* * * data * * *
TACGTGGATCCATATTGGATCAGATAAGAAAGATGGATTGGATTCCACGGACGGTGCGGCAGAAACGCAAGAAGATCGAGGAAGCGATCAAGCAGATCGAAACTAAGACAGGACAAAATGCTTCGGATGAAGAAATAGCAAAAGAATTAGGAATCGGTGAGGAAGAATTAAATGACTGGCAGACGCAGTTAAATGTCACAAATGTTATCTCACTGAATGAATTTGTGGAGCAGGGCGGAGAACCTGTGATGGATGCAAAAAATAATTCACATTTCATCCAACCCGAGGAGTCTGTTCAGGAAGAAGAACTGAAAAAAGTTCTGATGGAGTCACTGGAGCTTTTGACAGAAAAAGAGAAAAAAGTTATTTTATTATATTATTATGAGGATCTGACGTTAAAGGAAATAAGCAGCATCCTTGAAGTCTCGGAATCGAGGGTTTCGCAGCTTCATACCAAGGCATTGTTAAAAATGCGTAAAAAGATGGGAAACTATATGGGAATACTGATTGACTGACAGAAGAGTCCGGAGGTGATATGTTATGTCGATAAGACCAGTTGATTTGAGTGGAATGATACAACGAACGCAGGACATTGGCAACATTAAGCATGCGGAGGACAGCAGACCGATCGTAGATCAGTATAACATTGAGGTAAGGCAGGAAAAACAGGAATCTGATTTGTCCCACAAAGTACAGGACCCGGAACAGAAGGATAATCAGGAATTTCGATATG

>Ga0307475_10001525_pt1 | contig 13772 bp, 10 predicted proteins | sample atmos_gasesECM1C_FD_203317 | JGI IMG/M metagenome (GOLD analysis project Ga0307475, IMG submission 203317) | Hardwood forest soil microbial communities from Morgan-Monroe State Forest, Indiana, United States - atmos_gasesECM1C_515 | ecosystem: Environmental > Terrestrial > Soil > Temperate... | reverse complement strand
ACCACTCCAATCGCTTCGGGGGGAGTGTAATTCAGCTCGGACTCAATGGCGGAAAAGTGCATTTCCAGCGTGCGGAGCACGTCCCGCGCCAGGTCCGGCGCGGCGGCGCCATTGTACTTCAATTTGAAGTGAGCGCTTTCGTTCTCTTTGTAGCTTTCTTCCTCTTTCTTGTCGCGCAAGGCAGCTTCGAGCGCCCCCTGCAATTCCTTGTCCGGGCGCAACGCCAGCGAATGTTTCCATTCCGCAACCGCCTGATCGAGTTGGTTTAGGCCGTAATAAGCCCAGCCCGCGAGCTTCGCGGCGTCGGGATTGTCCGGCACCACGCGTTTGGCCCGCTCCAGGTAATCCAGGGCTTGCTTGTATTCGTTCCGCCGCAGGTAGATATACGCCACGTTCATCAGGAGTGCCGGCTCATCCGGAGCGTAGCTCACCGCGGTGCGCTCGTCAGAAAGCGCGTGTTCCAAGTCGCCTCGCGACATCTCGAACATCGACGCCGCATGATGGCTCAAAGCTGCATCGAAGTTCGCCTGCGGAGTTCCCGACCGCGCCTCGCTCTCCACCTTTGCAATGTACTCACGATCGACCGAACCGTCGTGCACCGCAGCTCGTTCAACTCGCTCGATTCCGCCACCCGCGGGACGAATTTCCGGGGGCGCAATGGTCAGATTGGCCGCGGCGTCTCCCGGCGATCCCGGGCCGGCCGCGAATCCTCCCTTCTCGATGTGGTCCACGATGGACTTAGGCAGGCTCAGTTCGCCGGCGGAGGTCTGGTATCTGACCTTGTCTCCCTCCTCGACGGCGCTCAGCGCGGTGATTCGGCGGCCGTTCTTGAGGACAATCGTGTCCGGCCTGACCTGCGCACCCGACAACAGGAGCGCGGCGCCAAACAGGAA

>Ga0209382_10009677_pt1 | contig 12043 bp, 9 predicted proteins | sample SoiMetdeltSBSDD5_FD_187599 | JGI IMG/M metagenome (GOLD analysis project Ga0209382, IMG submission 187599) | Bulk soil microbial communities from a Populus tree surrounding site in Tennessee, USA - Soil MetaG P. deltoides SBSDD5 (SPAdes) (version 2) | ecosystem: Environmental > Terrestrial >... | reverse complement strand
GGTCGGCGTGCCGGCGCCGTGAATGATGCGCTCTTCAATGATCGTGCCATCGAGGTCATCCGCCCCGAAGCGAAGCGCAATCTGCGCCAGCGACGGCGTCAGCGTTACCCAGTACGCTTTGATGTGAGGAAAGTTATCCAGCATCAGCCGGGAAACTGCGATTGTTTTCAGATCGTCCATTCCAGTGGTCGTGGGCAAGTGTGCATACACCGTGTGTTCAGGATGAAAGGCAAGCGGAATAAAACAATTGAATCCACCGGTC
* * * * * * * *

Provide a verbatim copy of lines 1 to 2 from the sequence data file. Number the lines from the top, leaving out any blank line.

TACGTGGATCCATATTGGATCAGATAAGAAAGATGGATTGGATTCCACGGACGGTGCGGCAGAAACGCAAGAAGATCGAGGAAGCGATCAAGCAGATCGAAACTAAGACAGGACAAAATGCTTCGGATGAAGAAATAGCAAAAGAATTAGGAATCGGTGAGGAAGAATTAAATGACTGGCAGACGCAGTTAAATGTCACAAATGTTATCTCACTGAATGAATTTGTGGAGCAGGGCGGAGAACCTGTGATGGATGCAAAAAATAATTCACATTTCATCCAACCCGAGGAGTCTGTTCAGGAAGAAGAACTGAAAAAAGTTCTGATGGAGTCACTGGAGCTTTTGACAGAAAAAGAGAAAAAAGTTATTTTATTATATTATTATGAGGATCTGACGTTAAAGGAAATAAGCAGCATCCTTGAAGTCTCGGAATCGAGGGTTTCGCAGCTTCATACCAAGGCATTGTTAAAAATGCGTAAAAAGATGGGAAACTATATGGGAATACTGATTGACTGACAGAAGAGTCCGGAGGTGATATGTTATGTCGATAAGACCAGTTGATTTGAGTGGAATGATACAACGAACGCAGGACATTGGCAACATTAAGCATGCGGAGGACAGCAGACCGATCGTAGATCAGTATAACATTGAGGTAAGGCAGGAAAAACAGGAATCTGATTTGTCCCACAAAGTACAGGACCCGGAACAGAAGGATAATCAGGAATTTCGATATG

>Ga0307475_10001525_pt1 | contig 13772 bp, 10 predicted proteins | sample atmos_gasesECM1C_FD_203317 | JGI IMG/M metagenome (GOLD analysis project Ga0307475, IMG submission 203317) | Hardwood forest soil microbial communities from Morgan-Monroe State Forest, Indiana, United States - atmos_gasesECM1C_515 | ecosystem: Environmental > Terrestrial > Soil > Temperate... | reverse complement strand